|←XX.--How Thaumast relateth the virtues and knowledge of Panurge||Pantagruel by , translated by Thomas Urquhart and Peter Antony Motteux
~ How Panurge was in love with a lady of Paris
|XXII.--How Panurge served a Parisian lady a trick that pleased her not very well→|
How Panurge was in love with a lady of Paris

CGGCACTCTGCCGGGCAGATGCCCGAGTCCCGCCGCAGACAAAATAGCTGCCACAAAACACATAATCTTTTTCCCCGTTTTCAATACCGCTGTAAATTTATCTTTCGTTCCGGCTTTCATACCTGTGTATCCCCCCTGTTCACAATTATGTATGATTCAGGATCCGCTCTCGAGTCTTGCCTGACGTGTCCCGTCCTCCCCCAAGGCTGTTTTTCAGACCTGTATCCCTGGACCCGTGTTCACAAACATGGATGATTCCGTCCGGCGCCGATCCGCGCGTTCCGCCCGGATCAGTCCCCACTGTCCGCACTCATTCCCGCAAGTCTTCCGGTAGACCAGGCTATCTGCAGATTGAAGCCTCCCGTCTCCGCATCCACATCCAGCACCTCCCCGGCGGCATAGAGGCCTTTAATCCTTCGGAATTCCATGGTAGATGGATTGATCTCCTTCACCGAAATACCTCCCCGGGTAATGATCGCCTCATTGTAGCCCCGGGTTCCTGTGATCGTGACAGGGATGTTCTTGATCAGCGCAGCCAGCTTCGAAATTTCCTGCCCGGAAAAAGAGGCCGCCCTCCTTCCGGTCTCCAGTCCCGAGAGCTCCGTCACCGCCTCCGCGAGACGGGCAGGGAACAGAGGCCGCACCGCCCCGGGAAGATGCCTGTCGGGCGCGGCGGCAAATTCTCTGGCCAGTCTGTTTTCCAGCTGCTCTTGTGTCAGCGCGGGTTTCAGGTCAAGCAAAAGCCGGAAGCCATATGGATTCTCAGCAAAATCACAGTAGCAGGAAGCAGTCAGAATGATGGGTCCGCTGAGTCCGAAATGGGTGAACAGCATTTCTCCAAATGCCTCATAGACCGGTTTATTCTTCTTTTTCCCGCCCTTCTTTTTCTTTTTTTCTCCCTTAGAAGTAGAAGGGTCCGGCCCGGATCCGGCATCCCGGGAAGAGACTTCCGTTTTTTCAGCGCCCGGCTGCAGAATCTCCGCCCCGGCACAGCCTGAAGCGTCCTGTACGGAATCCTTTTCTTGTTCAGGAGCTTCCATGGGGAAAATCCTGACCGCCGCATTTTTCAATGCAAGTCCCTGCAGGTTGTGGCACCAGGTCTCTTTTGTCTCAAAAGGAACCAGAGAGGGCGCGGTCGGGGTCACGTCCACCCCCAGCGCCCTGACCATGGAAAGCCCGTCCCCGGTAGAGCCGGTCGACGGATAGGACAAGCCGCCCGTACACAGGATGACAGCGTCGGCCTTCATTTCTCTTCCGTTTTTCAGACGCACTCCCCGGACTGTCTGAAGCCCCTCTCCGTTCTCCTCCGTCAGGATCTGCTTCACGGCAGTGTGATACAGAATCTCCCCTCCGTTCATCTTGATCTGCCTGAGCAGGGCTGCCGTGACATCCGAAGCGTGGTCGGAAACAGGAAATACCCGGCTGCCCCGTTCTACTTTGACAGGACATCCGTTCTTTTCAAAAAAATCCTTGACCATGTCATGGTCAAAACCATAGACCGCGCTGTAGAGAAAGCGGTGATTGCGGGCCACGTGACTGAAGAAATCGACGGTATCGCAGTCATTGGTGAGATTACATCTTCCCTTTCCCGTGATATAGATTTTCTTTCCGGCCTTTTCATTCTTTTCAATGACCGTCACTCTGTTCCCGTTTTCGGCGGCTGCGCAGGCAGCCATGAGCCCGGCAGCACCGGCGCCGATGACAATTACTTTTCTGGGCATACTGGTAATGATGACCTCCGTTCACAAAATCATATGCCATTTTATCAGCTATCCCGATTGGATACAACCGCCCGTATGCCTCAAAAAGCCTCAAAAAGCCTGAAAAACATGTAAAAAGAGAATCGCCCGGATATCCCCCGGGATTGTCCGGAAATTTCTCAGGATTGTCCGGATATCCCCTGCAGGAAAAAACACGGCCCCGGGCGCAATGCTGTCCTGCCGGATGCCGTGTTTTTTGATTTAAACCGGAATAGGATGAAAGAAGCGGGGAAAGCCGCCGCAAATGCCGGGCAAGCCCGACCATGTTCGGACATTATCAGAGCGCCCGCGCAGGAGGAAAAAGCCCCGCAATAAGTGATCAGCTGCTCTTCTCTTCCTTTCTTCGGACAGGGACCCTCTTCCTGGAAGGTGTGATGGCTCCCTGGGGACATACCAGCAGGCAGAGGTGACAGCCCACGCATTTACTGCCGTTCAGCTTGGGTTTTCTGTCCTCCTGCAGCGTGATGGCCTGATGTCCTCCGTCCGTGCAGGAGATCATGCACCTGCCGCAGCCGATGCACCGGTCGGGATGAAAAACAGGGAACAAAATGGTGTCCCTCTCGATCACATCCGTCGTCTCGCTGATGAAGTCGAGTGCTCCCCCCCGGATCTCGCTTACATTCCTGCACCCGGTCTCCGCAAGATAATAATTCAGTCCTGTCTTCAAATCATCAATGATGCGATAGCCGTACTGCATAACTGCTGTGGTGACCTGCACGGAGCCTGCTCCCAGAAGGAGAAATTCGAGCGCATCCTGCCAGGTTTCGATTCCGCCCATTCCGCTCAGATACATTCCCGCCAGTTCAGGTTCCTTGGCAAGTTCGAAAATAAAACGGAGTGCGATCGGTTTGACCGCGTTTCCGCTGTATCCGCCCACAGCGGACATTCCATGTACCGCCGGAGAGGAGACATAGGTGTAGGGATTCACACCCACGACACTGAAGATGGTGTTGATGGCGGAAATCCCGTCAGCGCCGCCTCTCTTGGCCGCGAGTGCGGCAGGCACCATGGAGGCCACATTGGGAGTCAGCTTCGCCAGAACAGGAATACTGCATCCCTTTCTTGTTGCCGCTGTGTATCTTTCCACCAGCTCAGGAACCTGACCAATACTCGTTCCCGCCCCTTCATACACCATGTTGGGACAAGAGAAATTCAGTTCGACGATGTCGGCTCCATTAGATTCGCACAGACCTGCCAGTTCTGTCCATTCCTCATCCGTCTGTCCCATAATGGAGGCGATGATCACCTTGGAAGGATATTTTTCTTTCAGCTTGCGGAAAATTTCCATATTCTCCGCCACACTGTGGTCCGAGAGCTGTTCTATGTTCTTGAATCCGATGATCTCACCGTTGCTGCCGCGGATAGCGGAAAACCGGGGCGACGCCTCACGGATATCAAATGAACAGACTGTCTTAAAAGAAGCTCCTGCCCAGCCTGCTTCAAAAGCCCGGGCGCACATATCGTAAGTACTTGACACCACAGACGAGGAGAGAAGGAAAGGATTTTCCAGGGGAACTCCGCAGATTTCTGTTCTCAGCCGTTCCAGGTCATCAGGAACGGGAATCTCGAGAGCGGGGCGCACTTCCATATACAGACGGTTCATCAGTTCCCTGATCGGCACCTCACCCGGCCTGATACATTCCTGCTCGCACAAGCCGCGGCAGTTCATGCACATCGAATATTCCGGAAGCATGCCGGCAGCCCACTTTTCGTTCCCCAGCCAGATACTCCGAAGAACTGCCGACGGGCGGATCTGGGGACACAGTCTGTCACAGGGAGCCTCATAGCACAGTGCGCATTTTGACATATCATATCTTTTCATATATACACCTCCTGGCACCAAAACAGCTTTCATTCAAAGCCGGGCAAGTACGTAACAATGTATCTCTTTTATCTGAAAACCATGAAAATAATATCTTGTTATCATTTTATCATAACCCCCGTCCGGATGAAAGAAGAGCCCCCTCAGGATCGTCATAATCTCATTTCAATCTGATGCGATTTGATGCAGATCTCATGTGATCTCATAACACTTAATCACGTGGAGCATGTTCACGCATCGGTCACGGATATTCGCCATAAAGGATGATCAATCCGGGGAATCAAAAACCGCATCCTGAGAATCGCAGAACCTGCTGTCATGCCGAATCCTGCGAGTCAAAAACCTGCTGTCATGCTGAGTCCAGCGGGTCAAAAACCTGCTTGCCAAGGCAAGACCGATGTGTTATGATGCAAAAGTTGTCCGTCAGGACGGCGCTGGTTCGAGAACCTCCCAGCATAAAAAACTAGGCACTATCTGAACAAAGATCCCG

Panurge began to be in great reputation in the city of Paris by means of this disputation wherein he prevailed against the Englishman, and from thenceforth made his codpiece to be very useful to him. To which effect he had it pinked with pretty little embroideries after the Romanesca fashion. And the world did praise him publicly, in so far that there was a song made of him, which little children did use to sing when they were to fetch mustard. He was withal made welcome in all companies of ladies and gentlewomen, so that at last he became presumptuous, and went about to bring to his lure one of the greatest ladies in the city. And, indeed, leaving a rabble of long prologues and protestations, which ordinarily these dolent contemplative lent-lovers make who never meddle with the flesh, one day he said unto her, Madam, it would be a very great benefit to the commonwealth, delightful to you, honourable to your progeny, and necessary for me, that I cover you for the propagating of my race, and believe it, for experience will teach it you. The lady at this word thrust him back above a hundred leagues, saying, You mischievous fool, is it for you to talk thus unto me? Whom do you think you have in hand? Begone, never to come in my sight again; for, if one thing were not, I would have your legs and arms cut off. Well, said he, that were all one to me, to want both legs and arms, provided you and I had but one merry bout together at the brangle-buttock game; for herewithin is--in showing her his long codpiece--Master John Thursday, who will play you such an antic that you shall feel the sweetness thereof even to the very marrow of your bones. He is a gallant, and doth so well know how to find out all the corners, creeks, and ingrained inmates in your carnal trap, that after him there needs no broom, he'll sweep so well before, and leave nothing to his followers to work upon. Whereunto the lady answered, Go, villain, go. If you speak to me one such word more, I will cry out and make you to be knocked down with blows. Ha, said he, you are not so bad as you say--no, or else I am deceived in your physiognomy. For sooner shall the earth mount up unto the heavens, and the highest heavens descend unto the hells, and all the course of nature be quite perverted, than that in so great beauty and neatness as in you is there should be one drop of gall or malice. They say, indeed, that hardly shall a man ever see a fair woman that is not also stubborn. Yet that is spoke only of those vulgar beauties; but yours is so excellent, so singular, and so heavenly, that I believe nature hath given it you as a paragon and masterpiece of her art, to make us know what she can do when she will employ all her skill and all her power. There is nothing in you but honey, but sugar, but a sweet and celestial manna. To you it was to whom Paris ought to have adjudged the golden apple, not to Venus, no, nor to Juno, nor to Minerva, for never was there so much magnificence in Juno, so much wisdom in Minerva, nor so much comeliness in Venus as there is in you. O heavenly gods and goddesses! How happy shall that man be to whom you will grant the favour to embrace her, to kiss her, and to rub his bacon with hers! By G--, that shall be I, I know it well; for she loves me already her bellyful, I am sure of it, and so was I predestinated to it by the fairies. And therefore, that we lose no time, put on, thrust out your gammons!--and would have embraced her, but she made as if she would put out her head at the window to call her neighbours for help. Then Panurge on a sudden ran out, and in his running away said, Madam, stay here till I come again; I will go call them myself; do not you take so much pains. Thus went he away, not much caring for the repulse he had got, nor made he any whit the worse cheer for it. The next day he came to the church at the time she went to mass. At the door he gave her some of the holy water, bowing himself very low before her. Afterwards he kneeled down by her very familiarly and said unto her, Madam, know that I am so amorous of you that I can neither piss nor dung for love. I do not know, lady, what you mean, but if I should take any hurt by it, how much you would be to blame! Go, said she, go! I do not care; let me alone to say my prayers. Ay but, said he, equivocate upon this: a beau mont le viconte, or, to fair mount the prick-cunts. I cannot, said she. It is, said he, a beau con le vit monte, or to a fair c. . .the pr. . .mounts. And upon this, pray to God to give you that which your noble heart desireth, and I pray you give me these paternosters. Take them, said she, and trouble me no longer. This done, she would have taken off her paternosters, which were made of a kind of yellow stone called cestrin, and adorned with great spots of gold, but Panurge nimbly drew out one of his knives, wherewith he cut them off very handsomely, and whilst he was going away to carry them to the brokers, he said to her, Will you have my knife? No, no, said she. But, said he, to the purpose. I am at your commandment, body and goods, tripes and bowels.